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ATL Business Chronicle Maria's Metro

New nonprofit – InBloom – may spark ‘edtech’ boom in Atlanta and Georgia

By Maria Saporta and Douglas Sams

Published in the Atlanta Business Chronicle on Friday, March 1, 2013

Atlanta is poised to become a hub for educational technology, says the CEO of a new nonprofit backed by the Bill & Melinda Gates Foundation.

Atlanta Business Chronicle reported Feb. 5 that inBloom Inc. has chosen Atlanta for its headquarters. The nonprofit, which will provide technology services to schools as they race to meet new academic requirements, could help make Atlanta a center for a cohesive effort to accelerate student achievement in the United States by boosting personalized learning in schools.

In a Feb. 26 interview with the Chronicle, inBloom CEO Iwan Streichenberger said Atlanta beat out San Francisco, where he had lived from 2004 to 2008.

“What we really liked here was the quality of talent we could have access to,” Streichenberger said. “There’s amazing talent in San Francisco, but it’s harder to get. There’s a lot of excitement here in the region today for technology companies. It’s a hub, a catalyst for high-tech.”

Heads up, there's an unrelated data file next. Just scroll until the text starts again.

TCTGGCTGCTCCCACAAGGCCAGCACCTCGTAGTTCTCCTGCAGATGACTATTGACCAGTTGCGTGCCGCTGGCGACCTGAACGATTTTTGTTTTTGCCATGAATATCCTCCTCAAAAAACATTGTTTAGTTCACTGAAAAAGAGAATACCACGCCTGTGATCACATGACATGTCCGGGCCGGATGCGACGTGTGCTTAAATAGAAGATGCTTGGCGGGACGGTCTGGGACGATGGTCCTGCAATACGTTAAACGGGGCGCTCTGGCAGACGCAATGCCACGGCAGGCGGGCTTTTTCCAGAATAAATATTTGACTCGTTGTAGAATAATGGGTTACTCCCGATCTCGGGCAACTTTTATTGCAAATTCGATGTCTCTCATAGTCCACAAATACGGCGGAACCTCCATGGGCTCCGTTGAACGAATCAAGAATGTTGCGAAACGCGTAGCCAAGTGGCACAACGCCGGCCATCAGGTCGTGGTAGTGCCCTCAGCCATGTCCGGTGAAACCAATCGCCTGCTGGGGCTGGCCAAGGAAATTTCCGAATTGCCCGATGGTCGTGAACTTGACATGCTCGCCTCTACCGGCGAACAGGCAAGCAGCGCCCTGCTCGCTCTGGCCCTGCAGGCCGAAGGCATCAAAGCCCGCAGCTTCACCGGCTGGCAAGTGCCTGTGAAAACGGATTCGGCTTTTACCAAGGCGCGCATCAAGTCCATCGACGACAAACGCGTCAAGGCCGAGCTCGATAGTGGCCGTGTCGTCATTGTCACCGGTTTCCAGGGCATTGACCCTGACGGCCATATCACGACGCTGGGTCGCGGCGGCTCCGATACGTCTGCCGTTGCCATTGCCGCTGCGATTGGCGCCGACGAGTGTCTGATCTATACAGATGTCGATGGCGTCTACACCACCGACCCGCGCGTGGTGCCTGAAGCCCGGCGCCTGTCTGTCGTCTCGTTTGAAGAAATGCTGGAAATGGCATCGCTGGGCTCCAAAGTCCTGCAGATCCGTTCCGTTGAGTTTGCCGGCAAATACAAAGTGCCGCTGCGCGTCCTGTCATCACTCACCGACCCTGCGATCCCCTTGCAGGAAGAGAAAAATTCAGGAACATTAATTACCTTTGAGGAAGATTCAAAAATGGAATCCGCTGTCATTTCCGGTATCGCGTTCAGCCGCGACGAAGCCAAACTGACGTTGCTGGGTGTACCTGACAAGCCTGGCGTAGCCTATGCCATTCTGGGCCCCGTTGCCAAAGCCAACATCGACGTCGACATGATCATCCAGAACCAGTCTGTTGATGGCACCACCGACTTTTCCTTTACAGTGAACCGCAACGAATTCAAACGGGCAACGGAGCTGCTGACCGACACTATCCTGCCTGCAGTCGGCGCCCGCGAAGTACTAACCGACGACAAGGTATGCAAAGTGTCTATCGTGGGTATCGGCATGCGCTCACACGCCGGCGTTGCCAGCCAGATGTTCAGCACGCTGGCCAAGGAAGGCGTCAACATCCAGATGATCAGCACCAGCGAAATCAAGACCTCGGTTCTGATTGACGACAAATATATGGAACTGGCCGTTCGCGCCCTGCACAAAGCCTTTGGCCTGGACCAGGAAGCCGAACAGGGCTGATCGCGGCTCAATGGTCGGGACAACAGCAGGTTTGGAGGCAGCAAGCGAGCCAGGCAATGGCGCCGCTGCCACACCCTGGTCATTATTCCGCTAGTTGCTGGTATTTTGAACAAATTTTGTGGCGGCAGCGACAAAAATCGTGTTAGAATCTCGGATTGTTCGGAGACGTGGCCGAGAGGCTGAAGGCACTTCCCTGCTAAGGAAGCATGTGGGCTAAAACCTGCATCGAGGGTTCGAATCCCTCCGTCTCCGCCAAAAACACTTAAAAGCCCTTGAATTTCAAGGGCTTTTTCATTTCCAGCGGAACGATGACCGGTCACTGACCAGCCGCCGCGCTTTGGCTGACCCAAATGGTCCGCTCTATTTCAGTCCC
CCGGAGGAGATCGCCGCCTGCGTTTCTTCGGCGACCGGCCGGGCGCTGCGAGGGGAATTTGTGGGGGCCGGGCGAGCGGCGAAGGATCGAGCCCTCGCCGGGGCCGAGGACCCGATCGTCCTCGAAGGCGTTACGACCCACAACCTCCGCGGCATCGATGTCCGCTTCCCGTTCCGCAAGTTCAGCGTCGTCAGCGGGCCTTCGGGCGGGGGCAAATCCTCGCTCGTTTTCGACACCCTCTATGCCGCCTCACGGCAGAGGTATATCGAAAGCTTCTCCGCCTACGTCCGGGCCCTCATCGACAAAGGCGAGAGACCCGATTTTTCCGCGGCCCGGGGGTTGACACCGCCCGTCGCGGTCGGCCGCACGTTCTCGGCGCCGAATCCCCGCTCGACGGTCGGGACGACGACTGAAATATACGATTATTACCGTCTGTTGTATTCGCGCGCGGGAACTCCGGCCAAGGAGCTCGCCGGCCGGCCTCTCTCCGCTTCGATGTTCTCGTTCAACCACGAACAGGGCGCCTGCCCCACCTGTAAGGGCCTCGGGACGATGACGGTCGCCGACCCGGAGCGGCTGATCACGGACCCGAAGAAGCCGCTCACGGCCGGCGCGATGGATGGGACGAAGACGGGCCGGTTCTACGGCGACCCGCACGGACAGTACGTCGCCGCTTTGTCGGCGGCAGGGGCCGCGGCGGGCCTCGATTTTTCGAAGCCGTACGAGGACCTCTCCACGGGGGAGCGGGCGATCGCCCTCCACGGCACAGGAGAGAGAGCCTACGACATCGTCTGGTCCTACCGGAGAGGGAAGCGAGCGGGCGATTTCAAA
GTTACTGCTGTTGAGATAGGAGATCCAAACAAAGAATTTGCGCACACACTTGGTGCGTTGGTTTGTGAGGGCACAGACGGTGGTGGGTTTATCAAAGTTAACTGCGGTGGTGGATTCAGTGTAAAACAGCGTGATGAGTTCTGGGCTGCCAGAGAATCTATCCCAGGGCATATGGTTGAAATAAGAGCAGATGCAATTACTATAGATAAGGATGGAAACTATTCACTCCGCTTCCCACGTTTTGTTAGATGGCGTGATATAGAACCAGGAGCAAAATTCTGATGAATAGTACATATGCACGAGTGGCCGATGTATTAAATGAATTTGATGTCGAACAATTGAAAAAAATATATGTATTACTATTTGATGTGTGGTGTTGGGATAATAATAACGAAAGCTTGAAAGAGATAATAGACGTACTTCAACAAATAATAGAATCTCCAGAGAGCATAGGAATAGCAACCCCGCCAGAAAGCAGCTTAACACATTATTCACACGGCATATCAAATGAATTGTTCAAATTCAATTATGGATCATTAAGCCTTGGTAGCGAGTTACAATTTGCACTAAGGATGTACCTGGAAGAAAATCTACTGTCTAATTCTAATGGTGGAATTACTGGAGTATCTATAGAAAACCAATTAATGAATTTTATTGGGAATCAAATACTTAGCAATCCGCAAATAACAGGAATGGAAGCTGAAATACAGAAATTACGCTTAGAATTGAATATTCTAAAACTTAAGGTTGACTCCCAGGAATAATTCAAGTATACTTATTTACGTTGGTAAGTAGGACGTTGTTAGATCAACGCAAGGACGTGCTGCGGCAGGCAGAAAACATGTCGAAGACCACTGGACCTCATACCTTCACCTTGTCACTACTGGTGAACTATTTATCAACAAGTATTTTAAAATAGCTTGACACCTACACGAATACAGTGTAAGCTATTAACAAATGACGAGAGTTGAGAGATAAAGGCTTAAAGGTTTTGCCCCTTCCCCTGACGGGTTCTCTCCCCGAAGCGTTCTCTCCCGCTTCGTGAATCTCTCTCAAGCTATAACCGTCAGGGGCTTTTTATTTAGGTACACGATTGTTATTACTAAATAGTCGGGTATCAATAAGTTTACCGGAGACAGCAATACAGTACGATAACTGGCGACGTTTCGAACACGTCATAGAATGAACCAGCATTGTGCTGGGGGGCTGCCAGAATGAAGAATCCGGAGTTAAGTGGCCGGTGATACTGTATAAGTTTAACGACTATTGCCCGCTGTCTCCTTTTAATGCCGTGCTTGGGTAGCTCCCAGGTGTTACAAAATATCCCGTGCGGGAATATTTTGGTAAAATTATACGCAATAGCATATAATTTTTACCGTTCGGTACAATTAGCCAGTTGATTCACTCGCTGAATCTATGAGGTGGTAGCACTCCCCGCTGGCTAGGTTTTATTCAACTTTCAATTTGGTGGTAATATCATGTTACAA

InBloom saw several Atlanta strengths.

Georgia Tech had shown a “keen interest” in how technology was changing American education. Atlanta is a city of entrepreneurs. And the region displayed a connection between its business, education and political leadership, including Mayor Kasim Reed’s and Gov. Nathan Deal’s offices.

“I think if things go well, we could have a real vibrant edtech community here,” Streichenberger said. “We talk about creating this ecosystem of companies.”

Other Atlanta tech sectors are much more established here, including fintech, or financial technology.

It includes powerhouses NCR Corp, First Data, Total System Services Inc. (TSYS) and Equifax Inc.

InBloom could be a spark for the expansion of edtech.

Atlanta is known for “sticking a flag out in the field, and then building things around that flag,” said Sam Williams, president of the Metro Atlanta Chamber.

Landing inBloom fit the chamber’s strategic plan, Williams said. It also reflected the work of John Brock, CEO of Coca-Cola Enterprises Inc., who as Metro Atlanta Chamber chairman helped expand the influence of its higher education business council.

Atlanta’s edtech sector is in the earliest stages, said Michael Robertson, executive director of the Technology Association of Georgia’s Education Collaborative.

“I think what happens with tech sectors is one organization puts a foot on the ground and decides to grow, and as it does its own executives who are entrepreneurs leave and start new companies,” Robertson said. “A company like inBloom that is state of the art and is as well-funded as it is will establish itself very quickly here.”

The nonprofit is backed by the Gates Foundation, arguably the best-known philanthropic group in the world. The Gates Foundation has a roughly $36 billion endowment and its leadership includes the high-profile founder of Microsoft Corp., and investor Warren Buffet.